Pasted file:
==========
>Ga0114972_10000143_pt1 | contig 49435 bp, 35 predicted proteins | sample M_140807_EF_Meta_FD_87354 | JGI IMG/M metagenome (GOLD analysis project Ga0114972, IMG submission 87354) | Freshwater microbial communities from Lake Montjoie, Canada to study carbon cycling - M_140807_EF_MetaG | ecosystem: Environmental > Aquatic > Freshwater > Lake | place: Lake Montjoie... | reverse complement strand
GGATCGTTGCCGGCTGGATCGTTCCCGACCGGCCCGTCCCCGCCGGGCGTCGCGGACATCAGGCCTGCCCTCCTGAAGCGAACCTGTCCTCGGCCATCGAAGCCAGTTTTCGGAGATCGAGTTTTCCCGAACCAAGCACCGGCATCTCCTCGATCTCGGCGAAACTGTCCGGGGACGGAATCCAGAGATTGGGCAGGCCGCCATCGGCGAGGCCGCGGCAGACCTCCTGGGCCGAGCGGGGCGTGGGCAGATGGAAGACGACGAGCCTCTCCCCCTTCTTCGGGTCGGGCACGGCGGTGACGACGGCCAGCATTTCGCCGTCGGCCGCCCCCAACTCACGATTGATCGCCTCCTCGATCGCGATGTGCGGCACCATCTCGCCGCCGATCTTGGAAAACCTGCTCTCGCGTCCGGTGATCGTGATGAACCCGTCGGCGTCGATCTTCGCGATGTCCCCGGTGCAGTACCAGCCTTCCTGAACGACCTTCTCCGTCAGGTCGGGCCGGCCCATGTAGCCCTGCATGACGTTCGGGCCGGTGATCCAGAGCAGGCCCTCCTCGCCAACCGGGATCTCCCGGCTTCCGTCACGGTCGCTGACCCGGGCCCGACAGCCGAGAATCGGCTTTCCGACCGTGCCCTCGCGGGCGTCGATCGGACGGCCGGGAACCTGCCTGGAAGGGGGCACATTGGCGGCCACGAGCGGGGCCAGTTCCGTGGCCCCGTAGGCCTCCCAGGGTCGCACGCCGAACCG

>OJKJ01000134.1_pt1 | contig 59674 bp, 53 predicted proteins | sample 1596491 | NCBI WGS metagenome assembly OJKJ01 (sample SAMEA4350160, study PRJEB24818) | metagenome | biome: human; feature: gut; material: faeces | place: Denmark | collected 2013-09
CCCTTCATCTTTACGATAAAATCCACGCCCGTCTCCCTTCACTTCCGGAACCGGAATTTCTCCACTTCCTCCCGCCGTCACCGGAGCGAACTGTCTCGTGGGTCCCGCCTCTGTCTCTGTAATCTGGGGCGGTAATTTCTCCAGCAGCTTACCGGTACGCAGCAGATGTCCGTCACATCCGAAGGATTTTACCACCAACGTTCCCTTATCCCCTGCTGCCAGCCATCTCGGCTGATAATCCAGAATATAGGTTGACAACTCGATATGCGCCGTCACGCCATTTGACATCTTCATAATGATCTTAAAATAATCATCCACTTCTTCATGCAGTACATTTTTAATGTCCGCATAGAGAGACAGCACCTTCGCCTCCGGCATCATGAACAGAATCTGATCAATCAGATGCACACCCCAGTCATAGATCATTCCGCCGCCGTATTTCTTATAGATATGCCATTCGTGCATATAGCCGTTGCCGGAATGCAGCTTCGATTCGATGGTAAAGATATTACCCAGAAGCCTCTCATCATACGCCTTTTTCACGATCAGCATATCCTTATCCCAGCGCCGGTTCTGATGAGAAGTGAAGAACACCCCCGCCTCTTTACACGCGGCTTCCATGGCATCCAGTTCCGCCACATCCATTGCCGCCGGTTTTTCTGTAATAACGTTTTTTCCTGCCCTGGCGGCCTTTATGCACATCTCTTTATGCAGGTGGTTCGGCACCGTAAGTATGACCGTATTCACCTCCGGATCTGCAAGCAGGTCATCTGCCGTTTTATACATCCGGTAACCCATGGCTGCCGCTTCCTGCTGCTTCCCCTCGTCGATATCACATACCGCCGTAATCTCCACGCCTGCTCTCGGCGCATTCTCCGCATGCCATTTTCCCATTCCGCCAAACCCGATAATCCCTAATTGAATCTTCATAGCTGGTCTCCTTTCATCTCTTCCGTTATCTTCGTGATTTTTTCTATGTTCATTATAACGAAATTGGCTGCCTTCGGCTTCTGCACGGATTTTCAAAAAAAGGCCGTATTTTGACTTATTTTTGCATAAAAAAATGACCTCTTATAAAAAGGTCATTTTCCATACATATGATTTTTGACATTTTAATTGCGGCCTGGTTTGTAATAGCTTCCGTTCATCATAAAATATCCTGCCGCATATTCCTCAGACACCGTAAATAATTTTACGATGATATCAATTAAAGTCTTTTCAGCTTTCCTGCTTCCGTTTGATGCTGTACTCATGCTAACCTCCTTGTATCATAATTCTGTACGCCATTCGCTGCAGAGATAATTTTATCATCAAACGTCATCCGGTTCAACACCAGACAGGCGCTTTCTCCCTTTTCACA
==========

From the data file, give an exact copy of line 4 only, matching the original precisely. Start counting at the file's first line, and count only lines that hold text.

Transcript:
CCCTTCATCTTTACGATAAAATCCACGCCCGTCTCCCTTCACTTCCGGAACCGGAATTTCTCCACTTCCTCCCGCCGTCACCGGAGCGAACTGTCTCGTGGGTCCCGCCTCTGTCTCTGTAATCTGGGGCGGTAATTTCTCCAGCAGCTTACCGGTACGCAGCAGATGTCCGTCACATCCGAAGGATTTTACCACCAACGTTCCCTTATCCCCTGCTGCCAGCCATCTCGGCTGATAATCCAGAATATAGGTTGACAACTCGATATGCGCCGTCACGCCATTTGACATCTTCATAATGATCTTAAAATAATCATCCACTTCTTCATGCAGTACATTTTTAATGTCCGCATAGAGAGACAGCACCTTCGCCTCCGGCATCATGAACAGAATCTGATCAATCAGATGCACACCCCAGTCATAGATCATTCCGCCGCCGTATTTCTTATAGATATGCCATTCGTGCATATAGCCGTTGCCGGAATGCAGCTTCGATTCGATGGTAAAGATATTACCCAGAAGCCTCTCATCATACGCCTTTTTCACGATCAGCATATCCTTATCCCAGCGCCGGTTCTGATGAGAAGTGAAGAACACCCCCGCCTCTTTACACGCGGCTTCCATGGCATCCAGTTCCGCCACATCCATTGCCGCCGGTTTTTCTGTAATAACGTTTTTTCCTGCCCTGGCGGCCTTTATGCACATCTCTTTATGCAGGTGGTTCGGCACCGTAAGTATGACCGTATTCACCTCCGGATCTGCAAGCAGGTCATCTGCCGTTTTATACATCCGGTAACCCATGGCTGCCGCTTCCTGCTGCTTCCCCTCGTCGATATCACATACCGCCGTAATCTCCACGCCTGCTCTCGGCGCATTCTCCGCATGCCATTTTCCCATTCCGCCAAACCCGATAATCCCTAATTGAATCTTCATAGCTGGTCTCCTTTCATCTCTTCCGTTATCTTCGTGATTTTTTCTATGTTCATTATAACGAAATTGGCTGCCTTCGGCTTCTGCACGGATTTTCAAAAAAAGGCCGTATTTTGACTTATTTTTGCATAAAAAAATGACCTCTTATAAAAAGGTCATTTTCCATACATATGATTTTTGACATTTTAATTGCGGCCTGGTTTGTAATAGCTTCCGTTCATCATAAAATATCCTGCCGCATATTCCTCAGACACCGTAAATAATTTTACGATGATATCAATTAAAGTCTTTTCAGCTTTCCTGCTTCCGTTTGATGCTGTACTCATGCTAACCTCCTTGTATCATAATTCTGTACGCCATTCGCTGCAGAGATAATTTTATCATCAAACGTCATCCGGTTCAACACCAGACAGGCGCTTTCTCCCTTTTCACA